Yet just as Labour’s about-turn on Israel followed the 1982 Lebanon invasion, American attitudes to the country are today undergoing a historic convulsion, with what are sure to be significant consequences to Israel’s future security. The Biden administration is under increasing domestic pressure for its support for Netanyahu’s campaign, with even organs of middlebrow liberal opinion like The Atlantic, CNN and The Daily Show turning against Israel’s war and America’s support for it. The increasingly radical American Right is also turning against Israel, expressing dissent in often markedly antisemitic ways. In this dramatically shifting political landscape, the discourse in Britain’s media sphere seems strangely parochial, partly a reflection of American conservative fashions a generation ago, and partly an expression of Britain’s own anxieties over mass immigration, projected, like Brexit, onto more comfortable rhetorical ground.

Cameron’s largely moderate stance on the conflict, supporting Israel’s right to strike Hamas after its October brutalities while emphasising Britain’s opposition to Israel’s immoderate violence against Palestinian (and now British) civilians, and its commitment to a future Palestinian state, is broadly the correct one, even if the Conservative party’s Overton Window has drifted closer to Likud in intervening years than Thatcher would have permitted. Thatcher herself, as Bermant notes, “underlined that Israel’s policies were having a problematic impact on the geopolitics of the region: it was very unhelpful that the United States was being perceived as ‘Israel’s lawyer’, while the Soviet Union was being seen ‘as the friend of the Arabs’” — a dynamic Putin is happily exploiting this today, while America’s stock dwindles in both the Red Sea and the court of world opinion. Instead, Bermant observes: “Thatcher argued for Britain and the EC to play a role as ‘a third party’ which was ‘not bound by US or Soviet policies.’” Though perhaps, as I argued at the beginning of the war, it would have been better for us to stay out of the matter entirely: better for Britain, better for the Palestinians, and ultimately better for Israel and its Western advocates.

When the war ends, when journalists are allowed into Gaza as the full civilian toll is unearthed and counted, the more outlandish expressions of solidarity with Netanyahu’s campaign made by Right-wing pundits will surely come to be seen as a needless, unforced error. As Bermant recently observed: “the Netanyahu government refuses to spell out its objectives for the end of the Gaza war and has allowed the most extreme elements in his government to exert influence over the management of the war… Israel’s prime minister has yet to come out against those in his government who have called for the displacement of Palestinians and the Jewish resettlement of Gaza.” The results have been, and will be, precisely what any detached observer or sufficiently critical friend would have expected.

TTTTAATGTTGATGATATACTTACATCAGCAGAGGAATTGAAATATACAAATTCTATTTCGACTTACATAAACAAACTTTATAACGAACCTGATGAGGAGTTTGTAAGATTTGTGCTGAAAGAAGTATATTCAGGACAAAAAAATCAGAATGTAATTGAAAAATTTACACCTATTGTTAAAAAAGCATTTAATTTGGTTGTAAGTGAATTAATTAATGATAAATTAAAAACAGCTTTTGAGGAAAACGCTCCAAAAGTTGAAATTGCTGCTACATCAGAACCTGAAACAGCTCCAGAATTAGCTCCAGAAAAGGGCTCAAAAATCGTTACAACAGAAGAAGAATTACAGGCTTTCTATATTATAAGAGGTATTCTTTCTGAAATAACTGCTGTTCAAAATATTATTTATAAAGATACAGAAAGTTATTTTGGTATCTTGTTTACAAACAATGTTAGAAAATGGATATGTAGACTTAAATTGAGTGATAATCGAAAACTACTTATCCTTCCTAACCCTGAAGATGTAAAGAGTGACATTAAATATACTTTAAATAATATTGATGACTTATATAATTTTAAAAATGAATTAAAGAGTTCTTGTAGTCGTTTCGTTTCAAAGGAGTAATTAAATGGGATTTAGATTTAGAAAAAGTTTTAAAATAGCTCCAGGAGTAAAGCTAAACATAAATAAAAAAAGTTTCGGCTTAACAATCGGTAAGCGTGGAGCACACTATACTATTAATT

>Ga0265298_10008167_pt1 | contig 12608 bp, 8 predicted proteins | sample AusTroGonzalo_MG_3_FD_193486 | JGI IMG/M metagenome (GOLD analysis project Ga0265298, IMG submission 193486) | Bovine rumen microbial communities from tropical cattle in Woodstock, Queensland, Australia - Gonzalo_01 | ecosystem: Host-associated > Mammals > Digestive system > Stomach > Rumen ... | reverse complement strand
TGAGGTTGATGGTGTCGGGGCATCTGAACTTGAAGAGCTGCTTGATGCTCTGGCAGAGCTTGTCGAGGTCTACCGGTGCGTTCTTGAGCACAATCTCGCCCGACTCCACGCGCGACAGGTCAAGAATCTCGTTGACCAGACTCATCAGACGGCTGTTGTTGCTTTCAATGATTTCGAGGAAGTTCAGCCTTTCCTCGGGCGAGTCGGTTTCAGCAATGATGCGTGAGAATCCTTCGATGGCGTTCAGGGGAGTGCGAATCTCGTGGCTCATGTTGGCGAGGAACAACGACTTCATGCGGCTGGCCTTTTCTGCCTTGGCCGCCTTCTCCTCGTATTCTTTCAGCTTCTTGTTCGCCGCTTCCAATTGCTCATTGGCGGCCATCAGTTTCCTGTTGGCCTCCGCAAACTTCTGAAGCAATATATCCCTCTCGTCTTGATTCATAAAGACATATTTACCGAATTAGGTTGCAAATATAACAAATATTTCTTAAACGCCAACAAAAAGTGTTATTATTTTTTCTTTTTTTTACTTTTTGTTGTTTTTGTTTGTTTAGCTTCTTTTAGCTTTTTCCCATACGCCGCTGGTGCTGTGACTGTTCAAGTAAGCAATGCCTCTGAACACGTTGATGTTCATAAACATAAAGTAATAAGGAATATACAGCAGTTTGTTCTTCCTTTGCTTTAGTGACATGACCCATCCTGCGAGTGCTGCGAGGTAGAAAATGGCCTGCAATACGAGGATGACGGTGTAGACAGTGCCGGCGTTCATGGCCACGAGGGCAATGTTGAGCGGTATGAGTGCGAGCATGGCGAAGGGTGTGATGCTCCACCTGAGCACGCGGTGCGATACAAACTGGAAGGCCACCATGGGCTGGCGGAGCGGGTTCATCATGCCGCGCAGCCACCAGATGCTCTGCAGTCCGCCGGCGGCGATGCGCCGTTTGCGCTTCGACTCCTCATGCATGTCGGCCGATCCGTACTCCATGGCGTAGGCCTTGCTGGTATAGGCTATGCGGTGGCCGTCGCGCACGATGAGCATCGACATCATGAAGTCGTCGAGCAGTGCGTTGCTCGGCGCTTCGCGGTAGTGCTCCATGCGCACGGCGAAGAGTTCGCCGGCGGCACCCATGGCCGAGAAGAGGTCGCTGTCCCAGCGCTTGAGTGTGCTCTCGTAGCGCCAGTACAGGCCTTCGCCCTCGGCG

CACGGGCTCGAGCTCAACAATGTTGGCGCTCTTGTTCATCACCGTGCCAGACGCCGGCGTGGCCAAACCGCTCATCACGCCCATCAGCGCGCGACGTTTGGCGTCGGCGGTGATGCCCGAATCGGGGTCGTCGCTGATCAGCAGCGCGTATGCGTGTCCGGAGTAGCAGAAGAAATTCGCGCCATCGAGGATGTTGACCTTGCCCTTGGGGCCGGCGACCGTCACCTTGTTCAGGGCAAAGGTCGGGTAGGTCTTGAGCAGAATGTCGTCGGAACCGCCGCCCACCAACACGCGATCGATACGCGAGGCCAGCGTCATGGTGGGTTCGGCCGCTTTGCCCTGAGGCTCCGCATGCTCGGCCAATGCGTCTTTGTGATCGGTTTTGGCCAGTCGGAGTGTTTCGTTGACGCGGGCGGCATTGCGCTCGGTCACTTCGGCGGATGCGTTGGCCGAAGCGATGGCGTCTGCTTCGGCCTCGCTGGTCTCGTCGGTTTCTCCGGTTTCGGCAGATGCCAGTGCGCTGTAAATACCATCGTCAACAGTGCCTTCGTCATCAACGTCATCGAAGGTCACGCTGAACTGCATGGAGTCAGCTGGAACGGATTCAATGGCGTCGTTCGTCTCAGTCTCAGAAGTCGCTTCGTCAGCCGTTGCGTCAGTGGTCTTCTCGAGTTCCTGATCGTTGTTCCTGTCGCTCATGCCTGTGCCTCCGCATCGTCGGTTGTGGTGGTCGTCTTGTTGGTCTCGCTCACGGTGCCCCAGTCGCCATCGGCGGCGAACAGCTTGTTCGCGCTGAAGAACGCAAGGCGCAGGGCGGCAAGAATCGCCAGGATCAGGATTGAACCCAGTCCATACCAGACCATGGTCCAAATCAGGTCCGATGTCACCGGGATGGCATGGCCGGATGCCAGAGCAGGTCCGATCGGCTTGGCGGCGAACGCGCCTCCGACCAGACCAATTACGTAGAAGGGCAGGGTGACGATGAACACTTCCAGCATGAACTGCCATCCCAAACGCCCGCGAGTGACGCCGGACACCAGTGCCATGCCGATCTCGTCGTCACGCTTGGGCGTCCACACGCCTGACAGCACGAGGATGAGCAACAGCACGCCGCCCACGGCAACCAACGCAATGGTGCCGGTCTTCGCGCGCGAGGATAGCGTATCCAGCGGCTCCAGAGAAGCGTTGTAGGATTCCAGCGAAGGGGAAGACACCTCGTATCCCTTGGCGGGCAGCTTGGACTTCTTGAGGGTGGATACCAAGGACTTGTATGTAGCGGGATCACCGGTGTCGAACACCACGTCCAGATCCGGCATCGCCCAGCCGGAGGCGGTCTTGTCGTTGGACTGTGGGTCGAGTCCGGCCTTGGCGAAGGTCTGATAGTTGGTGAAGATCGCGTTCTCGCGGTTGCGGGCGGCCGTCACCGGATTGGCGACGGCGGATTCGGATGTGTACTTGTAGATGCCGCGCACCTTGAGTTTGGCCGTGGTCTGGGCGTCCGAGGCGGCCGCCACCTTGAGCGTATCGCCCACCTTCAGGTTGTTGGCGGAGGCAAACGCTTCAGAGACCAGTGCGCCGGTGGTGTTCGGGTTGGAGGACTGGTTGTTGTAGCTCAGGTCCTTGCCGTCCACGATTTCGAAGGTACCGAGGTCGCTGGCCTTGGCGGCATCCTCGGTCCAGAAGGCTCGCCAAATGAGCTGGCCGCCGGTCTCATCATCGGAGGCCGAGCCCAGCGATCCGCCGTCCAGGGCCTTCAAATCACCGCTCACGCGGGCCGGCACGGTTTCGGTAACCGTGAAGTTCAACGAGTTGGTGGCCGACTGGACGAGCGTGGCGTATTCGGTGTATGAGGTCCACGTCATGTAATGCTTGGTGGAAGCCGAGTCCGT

Losing the American support on which its continued existence depends, with France now mooting sanctions against Israel, and a simultaneous genocide case working its way through the Hague, Netanyahu has dramatically worsened Israel’s strategic position. Within the context of this self-inflicted diplomatic injury, the focus on Right-wing discourse or campus radicals or pro-Palestine protests looks, at the most charitable interpretation, wrongheaded.

Perhaps the last word is best left to Thatcher herself. Summing up her years-long engagement with the region, she noted that “the United States, which was the power most responsible for the establishment of the state of Israel, will and must always stand behind Israel’s security. It is equally, though, right that the Palestinians should be restored in their land and dignity: and, as often happens in my experience, what is morally right eventually turns out to be politically expedient. Removing, even in limited measure, the Palestinian grievance is a necessary if not sufficient condition for cutting the cancer of Middle East terrorism out by the roots. The only way this can happen, as has long been clear, is for Israel to exchange ‘land for peace’, returning occupied territories to the Palestinians in exchange for credible undertakings to respect Israel’s security.”

More Likudist than the vast majority of Israelis, more uncompromisingly heartless than Thatcher herself, the Tory commentators who claim the Iron Lady’s mantle would do well to reflect on her example.


  1. She nearly didn't meet Menachem Begin when he visited London.

    1. And then she wished that she hadn't.

      He went on to arm Argentina during the Falklands War.